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Published by Dave Kile [dkile] on 09/27/2021 (47 reads)


Fall Fly Fishing in Pennsylvania
Recorded on September 21, 2021

The fall season offers some great weather and outstanding fly fishing after the heat of the summer. Trout behavior and hatches change during the autumn months, but there is plenty of angling opportunities if you know what to do. If you are looking at extending your fly fishing season this fall then join Derek Eberly and Dave Kile for a presentation on Fall Fly Fishing in Pennsylvania.



Summer Warm Water Fishing in Small Streams
Recorded on July 27, 2021

Are you looking to continue fly fishing even as the summer heats up? Then join Dave Weaver and Dave Kile as they take a fun look at warm water fishing tactics and techniques for the Pennsylvania region.


Bugs for Beginners
Recorded on April 7, 2021

Are you trying to make sense of the hatches, flies, and trout? Join Dave Kile as he provides an overview of the most common mayfly insects that trout feed on and their lifecycles. He will offer up an explanation about how and when these insect hatches occur in the Pennsylvania region. The presentation will cover how to "Match the Hatch" and help you improve your fly fishing experience.



April Fly Fishing in Northcentral Pennsylvania
Recorded on March 18, 2021

Join Dave Allbaugh and Dave Kile as they take a look at April Fly Fishing in Northcentral Pennsylvania. Dave Allbaugh a Johnstown native, licensed guide and experienced angler in Northcentral Pennsylvania since the 1970s. Dave is widely known for his unique expertise in wet fly fishing and tying. With spring just getting started, the April hatches offer up some of the first opportunities to plan for some much-anticipated fly fishing. We will take a look at where, when, and how to make the most of the early spring fly fishing season on streams like Kettle Creek, First Fork and Big Pine.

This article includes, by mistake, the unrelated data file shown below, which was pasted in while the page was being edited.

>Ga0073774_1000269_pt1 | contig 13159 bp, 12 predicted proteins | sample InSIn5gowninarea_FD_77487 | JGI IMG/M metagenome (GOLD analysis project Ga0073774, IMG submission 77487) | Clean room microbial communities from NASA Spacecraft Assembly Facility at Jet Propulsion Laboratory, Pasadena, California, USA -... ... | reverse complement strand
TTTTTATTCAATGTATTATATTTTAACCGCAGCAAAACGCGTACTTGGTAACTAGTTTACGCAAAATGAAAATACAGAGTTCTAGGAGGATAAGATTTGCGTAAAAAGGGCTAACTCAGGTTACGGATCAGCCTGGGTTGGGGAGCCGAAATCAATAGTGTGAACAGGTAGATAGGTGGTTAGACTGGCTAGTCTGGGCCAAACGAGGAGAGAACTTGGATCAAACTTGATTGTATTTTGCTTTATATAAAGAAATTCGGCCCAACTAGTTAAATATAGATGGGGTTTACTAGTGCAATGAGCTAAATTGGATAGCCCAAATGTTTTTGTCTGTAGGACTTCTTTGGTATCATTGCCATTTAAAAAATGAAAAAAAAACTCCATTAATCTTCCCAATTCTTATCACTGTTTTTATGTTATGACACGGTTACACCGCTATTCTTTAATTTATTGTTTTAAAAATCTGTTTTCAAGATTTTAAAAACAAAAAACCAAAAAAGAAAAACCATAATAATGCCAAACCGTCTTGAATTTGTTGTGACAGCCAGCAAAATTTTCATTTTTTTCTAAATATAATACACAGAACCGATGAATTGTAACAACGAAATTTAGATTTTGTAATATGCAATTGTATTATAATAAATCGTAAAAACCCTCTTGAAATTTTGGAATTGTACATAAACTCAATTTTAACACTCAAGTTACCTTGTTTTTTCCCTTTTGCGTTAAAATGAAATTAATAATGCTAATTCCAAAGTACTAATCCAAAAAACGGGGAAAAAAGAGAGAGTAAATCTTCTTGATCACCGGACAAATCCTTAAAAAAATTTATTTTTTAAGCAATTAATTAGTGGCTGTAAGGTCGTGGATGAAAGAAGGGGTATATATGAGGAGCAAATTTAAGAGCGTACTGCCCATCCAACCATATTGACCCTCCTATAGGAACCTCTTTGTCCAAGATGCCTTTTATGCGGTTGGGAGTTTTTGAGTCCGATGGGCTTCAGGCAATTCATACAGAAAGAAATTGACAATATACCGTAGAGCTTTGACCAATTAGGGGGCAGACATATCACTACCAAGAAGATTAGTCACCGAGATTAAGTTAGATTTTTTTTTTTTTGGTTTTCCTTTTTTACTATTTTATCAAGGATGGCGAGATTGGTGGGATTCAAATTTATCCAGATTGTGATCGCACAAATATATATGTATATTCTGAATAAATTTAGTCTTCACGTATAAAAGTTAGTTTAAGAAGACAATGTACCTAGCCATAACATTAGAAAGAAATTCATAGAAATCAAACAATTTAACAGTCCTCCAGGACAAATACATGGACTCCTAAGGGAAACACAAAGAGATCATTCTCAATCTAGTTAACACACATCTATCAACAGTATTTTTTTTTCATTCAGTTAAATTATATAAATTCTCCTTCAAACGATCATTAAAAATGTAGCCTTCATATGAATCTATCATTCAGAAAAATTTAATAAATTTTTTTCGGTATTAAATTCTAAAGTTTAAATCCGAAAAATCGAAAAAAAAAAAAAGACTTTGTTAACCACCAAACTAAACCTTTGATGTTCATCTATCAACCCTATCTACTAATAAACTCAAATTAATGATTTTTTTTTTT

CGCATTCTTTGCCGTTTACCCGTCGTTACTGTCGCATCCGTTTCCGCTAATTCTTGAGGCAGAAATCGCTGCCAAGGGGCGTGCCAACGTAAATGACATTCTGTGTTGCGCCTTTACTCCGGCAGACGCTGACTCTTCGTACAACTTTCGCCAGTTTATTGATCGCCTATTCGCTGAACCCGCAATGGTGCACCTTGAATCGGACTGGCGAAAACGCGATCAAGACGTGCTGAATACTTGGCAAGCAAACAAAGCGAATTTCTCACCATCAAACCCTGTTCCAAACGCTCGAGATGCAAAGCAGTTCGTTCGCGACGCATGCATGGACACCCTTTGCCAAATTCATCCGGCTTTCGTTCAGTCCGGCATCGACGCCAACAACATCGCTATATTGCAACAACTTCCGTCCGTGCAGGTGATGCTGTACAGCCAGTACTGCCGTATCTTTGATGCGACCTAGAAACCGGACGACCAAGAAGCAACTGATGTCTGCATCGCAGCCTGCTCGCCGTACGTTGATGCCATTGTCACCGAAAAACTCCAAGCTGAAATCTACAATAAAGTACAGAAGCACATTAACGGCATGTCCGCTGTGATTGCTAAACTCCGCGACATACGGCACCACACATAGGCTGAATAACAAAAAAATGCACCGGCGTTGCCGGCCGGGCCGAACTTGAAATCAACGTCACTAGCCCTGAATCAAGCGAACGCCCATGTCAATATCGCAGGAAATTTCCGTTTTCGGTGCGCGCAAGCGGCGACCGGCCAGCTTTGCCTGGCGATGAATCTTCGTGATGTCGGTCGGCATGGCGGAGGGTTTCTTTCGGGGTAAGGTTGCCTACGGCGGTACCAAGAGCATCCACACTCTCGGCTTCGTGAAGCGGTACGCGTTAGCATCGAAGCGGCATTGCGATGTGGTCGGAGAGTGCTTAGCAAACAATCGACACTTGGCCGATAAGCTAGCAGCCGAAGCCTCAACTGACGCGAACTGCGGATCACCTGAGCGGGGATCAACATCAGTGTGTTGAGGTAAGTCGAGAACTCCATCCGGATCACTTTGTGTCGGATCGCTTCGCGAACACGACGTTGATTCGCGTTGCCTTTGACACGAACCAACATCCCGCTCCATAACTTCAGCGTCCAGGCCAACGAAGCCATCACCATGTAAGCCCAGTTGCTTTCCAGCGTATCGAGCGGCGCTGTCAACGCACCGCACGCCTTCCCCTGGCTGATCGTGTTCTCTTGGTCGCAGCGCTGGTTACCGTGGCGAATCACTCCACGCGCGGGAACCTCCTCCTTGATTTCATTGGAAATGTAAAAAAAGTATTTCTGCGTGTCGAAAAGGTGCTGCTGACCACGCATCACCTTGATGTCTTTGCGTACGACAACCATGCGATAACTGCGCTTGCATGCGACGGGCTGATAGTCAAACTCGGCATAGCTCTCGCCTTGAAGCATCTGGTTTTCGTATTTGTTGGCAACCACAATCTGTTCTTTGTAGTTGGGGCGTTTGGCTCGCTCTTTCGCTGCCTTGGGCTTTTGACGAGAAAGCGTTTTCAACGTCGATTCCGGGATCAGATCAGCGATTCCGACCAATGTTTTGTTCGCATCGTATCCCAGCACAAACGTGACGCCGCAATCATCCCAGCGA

Published by Dave Kile [dkile] on 09/13/2021 (95 reads)
Fall Fly Fishing 2021

The fall season offers some great weather and outstanding fly fishing after the heat of the summer. Trout behavior and hatches change during the autumn months, but there is plenty of angling opportunities if you know what to do. If you are looking at extending your fly fishing season this fall then join Derek Eberly and Dave Kile for a presentation on Fall Fly Fishing in Pennsylvania.

Topics
What’s different about trout fall behavior
Seasonal hatches and trout food
Flies and tactics
Where to find locations near you
Gear and clothing
Your questions and answers

Derek Eberly
Derek has been fly-fishing across Pennsylvania for over 20 years and he started his guide service, Keystone Fly Guides in 2013. Recently Derek joined Sky Blue Outfitters and is looking forward to working with their team to offer quality fly fishing experiences across the state. He has been a perpetual student of the sport and enjoys sharing what he has learned with others. Derek is a certified casting instructor through Fly Fishers International.

Dave Kile